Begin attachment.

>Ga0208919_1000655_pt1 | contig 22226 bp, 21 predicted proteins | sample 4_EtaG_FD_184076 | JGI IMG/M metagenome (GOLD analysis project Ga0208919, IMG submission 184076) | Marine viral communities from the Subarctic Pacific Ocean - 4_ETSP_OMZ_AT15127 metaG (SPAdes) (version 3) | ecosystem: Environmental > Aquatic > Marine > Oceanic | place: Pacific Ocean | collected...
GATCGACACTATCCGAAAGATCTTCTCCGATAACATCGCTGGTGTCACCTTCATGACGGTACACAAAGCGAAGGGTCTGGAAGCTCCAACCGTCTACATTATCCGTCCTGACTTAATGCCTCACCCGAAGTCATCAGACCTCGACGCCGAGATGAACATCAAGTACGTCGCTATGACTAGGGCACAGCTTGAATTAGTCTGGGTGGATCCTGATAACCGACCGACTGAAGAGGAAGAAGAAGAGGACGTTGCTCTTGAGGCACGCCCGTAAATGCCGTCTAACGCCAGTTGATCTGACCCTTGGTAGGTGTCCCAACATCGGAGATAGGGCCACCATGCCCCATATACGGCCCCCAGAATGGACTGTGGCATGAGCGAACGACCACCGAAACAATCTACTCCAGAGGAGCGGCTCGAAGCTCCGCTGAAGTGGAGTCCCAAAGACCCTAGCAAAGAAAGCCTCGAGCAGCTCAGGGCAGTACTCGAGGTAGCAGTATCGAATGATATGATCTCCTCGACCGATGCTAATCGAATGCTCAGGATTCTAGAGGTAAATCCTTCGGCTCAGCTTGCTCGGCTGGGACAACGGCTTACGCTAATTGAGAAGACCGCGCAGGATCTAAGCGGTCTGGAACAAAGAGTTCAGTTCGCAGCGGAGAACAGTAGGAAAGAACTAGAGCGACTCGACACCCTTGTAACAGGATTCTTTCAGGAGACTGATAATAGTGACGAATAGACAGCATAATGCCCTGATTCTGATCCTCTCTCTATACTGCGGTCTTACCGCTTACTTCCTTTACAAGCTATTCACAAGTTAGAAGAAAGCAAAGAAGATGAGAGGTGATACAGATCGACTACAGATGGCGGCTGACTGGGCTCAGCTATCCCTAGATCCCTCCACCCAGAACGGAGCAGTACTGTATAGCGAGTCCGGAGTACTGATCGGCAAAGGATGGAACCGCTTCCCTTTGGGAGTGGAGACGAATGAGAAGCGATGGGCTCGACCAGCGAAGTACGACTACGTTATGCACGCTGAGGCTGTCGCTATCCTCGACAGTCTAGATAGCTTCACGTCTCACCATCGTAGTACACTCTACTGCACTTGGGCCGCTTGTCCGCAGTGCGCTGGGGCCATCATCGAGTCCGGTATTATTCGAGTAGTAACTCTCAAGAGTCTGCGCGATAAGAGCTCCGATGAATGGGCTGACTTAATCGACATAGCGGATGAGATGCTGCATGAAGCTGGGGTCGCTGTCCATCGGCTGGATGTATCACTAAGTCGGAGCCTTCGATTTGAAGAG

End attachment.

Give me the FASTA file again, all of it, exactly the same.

>Ga0208919_1000655_pt1 | contig 22226 bp, 21 predicted proteins | sample 4_EtaG_FD_184076 | JGI IMG/M metagenome (GOLD analysis project Ga0208919, IMG submission 184076) | Marine viral communities from the Subarctic Pacific Ocean - 4_ETSP_OMZ_AT15127 metaG (SPAdes) (version 3) | ecosystem: Environmental > Aquatic > Marine > Oceanic | place: Pacific Ocean | collected...
GATCGACACTATCCGAAAGATCTTCTCCGATAACATCGCTGGTGTCACCTTCATGACGGTACACAAAGCGAAGGGTCTGGAAGCTCCAACCGTCTACATTATCCGTCCTGACTTAATGCCTCACCCGAAGTCATCAGACCTCGACGCCGAGATGAACATCAAGTACGTCGCTATGACTAGGGCACAGCTTGAATTAGTCTGGGTGGATCCTGATAACCGACCGACTGAAGAGGAAGAAGAAGAGGACGTTGCTCTTGAGGCACGCCCGTAAATGCCGTCTAACGCCAGTTGATCTGACCCTTGGTAGGTGTCCCAACATCGGAGATAGGGCCACCATGCCCCATATACGGCCCCCAGAATGGACTGTGGCATGAGCGAACGACCACCGAAACAATCTACTCCAGAGGAGCGGCTCGAAGCTCCGCTGAAGTGGAGTCCCAAAGACCCTAGCAAAGAAAGCCTCGAGCAGCTCAGGGCAGTACTCGAGGTAGCAGTATCGAATGATATGATCTCCTCGACCGATGCTAATCGAATGCTCAGGATTCTAGAGGTAAATCCTTCGGCTCAGCTTGCTCGGCTGGGACAACGGCTTACGCTAATTGAGAAGACCGCGCAGGATCTAAGCGGTCTGGAACAAAGAGTTCAGTTCGCAGCGGAGAACAGTAGGAAAGAACTAGAGCGACTCGACACCCTTGTAACAGGATTCTTTCAGGAGACTGATAATAGTGACGAATAGACAGCATAATGCCCTGATTCTGATCCTCTCTCTATACTGCGGTCTTACCGCTTACTTCCTTTACAAGCTATTCACAAGTTAGAAGAAAGCAAAGAAGATGAGAGGTGATACAGATCGACTACAGATGGCGGCTGACTGGGCTCAGCTATCCCTAGATCCCTCCACCCAGAACGGAGCAGTACTGTATAGCGAGTCCGGAGTACTGATCGGCAAAGGATGGAACCGCTTCCCTTTGGGAGTGGAGACGAATGAGAAGCGATGGGCTCGACCAGCGAAGTACGACTACGTTATGCACGCTGAGGCTGTCGCTATCCTCGACAGTCTAGATAGCTTCACGTCTCACCATCGTAGTACACTCTACTGCACTTGGGCCGCTTGTCCGCAGTGCGCTGGGGCCATCATCGAGTCCGGTATTATTCGAGTAGTAACTCTCAAGAGTCTGCGCGATAAGAGCTCCGATGAATGGGCTGACTTAATCGACATAGCGGATGAGATGCTGCATGAAGCTGGGGTCGCTGTCCATCGGCTGGATGTATCACTAAGTCGGAGCCTTCGATTTGAAGAG